Costa Teguise(Touristic Zone)
The Mecca of Tourism on Lanzarote
This area arose almost three decades ago, Costa Teguise is one of the latest and most important resorts in the island. It is a coastal strip of four km long where there are 13.000 hotel beds, shopping centres, restaurants, bars, cafeterias and water parks.
The Golf course
There is only one golf course in the whole area which dates from 1979. It has 18 holes (par 72) and it was designed by John Harris. The course offers a wide range of services: driving range, putting green, golf lessons, restaurant, dressing rooms, trolleys, clubs and balls rental.
The area offers five beaches. From south to north we can find the following beaches: Ancla, with turquoise waters; Bastián, of golden sand beaches and almost 300 metres (984 feet) long; Jablillo, with a beautiful golden sand cove and almost 250 metres (820 feet) long; and finally Las Cucharas Beach, the biggest, 750 metres (2560 feet) long, protected by breakwaters and the small one called Los Charcos.
Scuba diving can be practised in all of them as the surrounding sea bottom offers wonderful caves and sceneries.
The Chinijo Archipelago
Close to Costa Teguise, we can find the group of small islets named La Graciosa, Alegranza, Montaña Clara, Roque del Este and Roque del Oeste. This archipelago has a permanent population of five hundred inhabitants and the beaches called Cocina and Los Franceses.Close to Costa Teguise, we can find the group of small islets named La Graciosa, Alegranza, Montaña Clara, Roque del Este and Roque del Oeste. This archipelago has a permanent population of five hundred inhabitants and the beaches called Cocina and Los Franceses.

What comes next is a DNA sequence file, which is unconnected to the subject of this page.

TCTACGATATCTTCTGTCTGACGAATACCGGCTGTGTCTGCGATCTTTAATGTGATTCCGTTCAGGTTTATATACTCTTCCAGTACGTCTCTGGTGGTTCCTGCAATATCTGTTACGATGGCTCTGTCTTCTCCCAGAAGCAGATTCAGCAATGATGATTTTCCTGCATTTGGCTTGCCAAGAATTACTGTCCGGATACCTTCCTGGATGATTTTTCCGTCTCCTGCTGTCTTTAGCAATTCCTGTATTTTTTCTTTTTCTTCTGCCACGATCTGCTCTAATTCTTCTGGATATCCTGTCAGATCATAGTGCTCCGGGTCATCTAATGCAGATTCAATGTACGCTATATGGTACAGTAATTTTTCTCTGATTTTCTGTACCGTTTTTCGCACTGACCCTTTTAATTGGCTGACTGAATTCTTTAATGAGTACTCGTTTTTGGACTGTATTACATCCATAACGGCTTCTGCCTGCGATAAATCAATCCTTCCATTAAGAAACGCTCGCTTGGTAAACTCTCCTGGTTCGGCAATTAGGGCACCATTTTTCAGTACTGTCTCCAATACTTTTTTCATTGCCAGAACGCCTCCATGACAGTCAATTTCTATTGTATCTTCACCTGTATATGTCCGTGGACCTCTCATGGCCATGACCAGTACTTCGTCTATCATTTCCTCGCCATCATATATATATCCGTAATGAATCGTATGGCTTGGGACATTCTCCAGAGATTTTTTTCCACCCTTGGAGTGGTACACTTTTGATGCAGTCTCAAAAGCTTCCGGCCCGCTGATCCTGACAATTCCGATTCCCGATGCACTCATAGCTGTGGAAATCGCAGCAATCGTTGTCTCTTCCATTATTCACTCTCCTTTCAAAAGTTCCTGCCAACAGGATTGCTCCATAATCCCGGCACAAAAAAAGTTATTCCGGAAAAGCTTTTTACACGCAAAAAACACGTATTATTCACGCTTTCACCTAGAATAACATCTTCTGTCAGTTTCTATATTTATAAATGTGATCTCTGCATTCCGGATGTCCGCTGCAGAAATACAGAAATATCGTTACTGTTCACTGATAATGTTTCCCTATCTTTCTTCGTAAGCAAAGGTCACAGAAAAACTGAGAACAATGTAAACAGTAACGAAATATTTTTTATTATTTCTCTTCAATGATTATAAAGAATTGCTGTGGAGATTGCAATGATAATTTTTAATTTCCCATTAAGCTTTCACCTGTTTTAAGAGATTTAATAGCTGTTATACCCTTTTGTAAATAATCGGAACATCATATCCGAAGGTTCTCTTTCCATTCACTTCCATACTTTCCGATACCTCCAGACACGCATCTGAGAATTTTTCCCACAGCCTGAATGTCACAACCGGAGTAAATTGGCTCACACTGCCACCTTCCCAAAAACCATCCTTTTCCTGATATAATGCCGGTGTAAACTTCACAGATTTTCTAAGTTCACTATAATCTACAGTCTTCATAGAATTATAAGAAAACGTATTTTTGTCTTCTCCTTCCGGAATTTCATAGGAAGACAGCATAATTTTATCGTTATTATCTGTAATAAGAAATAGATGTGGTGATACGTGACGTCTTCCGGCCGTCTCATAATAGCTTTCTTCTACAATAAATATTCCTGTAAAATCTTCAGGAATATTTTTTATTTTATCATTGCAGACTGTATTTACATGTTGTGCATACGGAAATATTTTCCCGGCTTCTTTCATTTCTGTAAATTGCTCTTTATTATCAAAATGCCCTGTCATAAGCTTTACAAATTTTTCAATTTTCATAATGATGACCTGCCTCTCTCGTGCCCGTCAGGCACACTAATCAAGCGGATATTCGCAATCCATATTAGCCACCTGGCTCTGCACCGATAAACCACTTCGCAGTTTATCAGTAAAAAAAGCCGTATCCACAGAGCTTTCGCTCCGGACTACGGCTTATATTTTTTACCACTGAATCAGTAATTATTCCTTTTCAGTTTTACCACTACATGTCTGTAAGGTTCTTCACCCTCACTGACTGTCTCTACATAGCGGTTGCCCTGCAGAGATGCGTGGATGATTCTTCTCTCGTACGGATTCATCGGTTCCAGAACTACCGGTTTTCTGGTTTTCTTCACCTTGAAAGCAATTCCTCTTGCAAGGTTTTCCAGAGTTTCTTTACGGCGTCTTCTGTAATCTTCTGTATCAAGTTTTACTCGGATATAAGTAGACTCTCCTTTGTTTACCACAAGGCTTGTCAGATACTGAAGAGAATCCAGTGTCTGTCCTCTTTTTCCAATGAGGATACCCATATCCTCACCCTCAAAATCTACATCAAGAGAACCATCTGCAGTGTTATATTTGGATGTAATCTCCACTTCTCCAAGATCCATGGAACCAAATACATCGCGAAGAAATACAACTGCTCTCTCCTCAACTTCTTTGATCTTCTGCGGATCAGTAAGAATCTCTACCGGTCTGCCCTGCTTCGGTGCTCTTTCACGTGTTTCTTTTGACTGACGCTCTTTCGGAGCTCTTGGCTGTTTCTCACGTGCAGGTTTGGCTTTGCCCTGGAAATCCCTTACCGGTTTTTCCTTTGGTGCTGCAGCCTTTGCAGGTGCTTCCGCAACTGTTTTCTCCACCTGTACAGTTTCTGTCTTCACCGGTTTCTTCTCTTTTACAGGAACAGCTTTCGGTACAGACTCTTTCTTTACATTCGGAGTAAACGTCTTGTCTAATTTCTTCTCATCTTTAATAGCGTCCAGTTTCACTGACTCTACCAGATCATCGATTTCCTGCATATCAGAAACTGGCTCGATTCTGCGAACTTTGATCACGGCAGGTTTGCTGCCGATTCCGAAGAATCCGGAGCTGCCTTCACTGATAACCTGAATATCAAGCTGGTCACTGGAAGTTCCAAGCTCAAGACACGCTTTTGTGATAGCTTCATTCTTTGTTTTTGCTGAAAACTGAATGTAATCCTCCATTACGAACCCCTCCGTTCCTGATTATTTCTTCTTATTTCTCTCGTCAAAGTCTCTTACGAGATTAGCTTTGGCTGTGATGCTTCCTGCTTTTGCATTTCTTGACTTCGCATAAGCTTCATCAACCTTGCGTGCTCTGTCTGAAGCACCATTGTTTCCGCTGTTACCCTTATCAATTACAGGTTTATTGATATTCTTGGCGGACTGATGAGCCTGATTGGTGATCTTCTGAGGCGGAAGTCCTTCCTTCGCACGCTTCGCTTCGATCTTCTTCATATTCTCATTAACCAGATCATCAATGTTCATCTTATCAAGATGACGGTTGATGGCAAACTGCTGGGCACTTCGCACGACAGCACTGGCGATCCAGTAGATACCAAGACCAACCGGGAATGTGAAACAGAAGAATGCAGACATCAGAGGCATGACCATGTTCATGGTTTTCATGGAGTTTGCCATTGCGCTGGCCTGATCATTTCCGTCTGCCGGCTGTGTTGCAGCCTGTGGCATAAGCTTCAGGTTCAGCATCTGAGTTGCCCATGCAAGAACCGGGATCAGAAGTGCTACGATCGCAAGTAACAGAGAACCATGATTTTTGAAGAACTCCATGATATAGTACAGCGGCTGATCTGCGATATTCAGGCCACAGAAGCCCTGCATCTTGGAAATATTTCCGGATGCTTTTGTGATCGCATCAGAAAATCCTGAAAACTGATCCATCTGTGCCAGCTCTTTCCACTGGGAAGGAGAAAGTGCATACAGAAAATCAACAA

The area is protected by the Famara crag and the Jable plains. These islets shelter some species in danger of extinction, some of them can only be found here. They are the chosen habitat for a wide range of birds and, mainly, for mating. Ancestral nests of pre-historical birds have even been discovered. Within the reserve borders, the villa of La Graciosa is located as well as the marine reserve called after it which covers an area of 70 thousand hectares around the Roque del Este.
It is, in fact, a small bay flanked by the popular crag of Famara. The area is constituted by a protected natural reserve and a small fishing villa. There is also a beach which is not suitable for swimming as some sea currents gather there and dangerous eddies appear. Even though, young surfers choose this beach.
Famara houses vestiges of aborigine settlements. The Hispanic presence dates back to 1700 which can be proved due to the dry stone enclosures used to keep the neighbouring inhabitants’ ships. In fact, some time before, Franciscan monks reached the zone during their evangelist labour.
This is the former capital of Lanzarote, very close to the coast which is worthwhile visiting, mainly its historical centre. It was one of the first urban settlements on the Canary Islands, founded in 1418 by the Norman conqueror Maciot de Bethencourt who erected the village on a aborigine hamlet.
There are many interesting buildings such as the Temple Nuestra Señora de Guadalupe (16th century), the Castle of Santa Bárbara, the Palace of Spínola (18th century) and the convents of Santo Domingo (18th century) and San Francisco.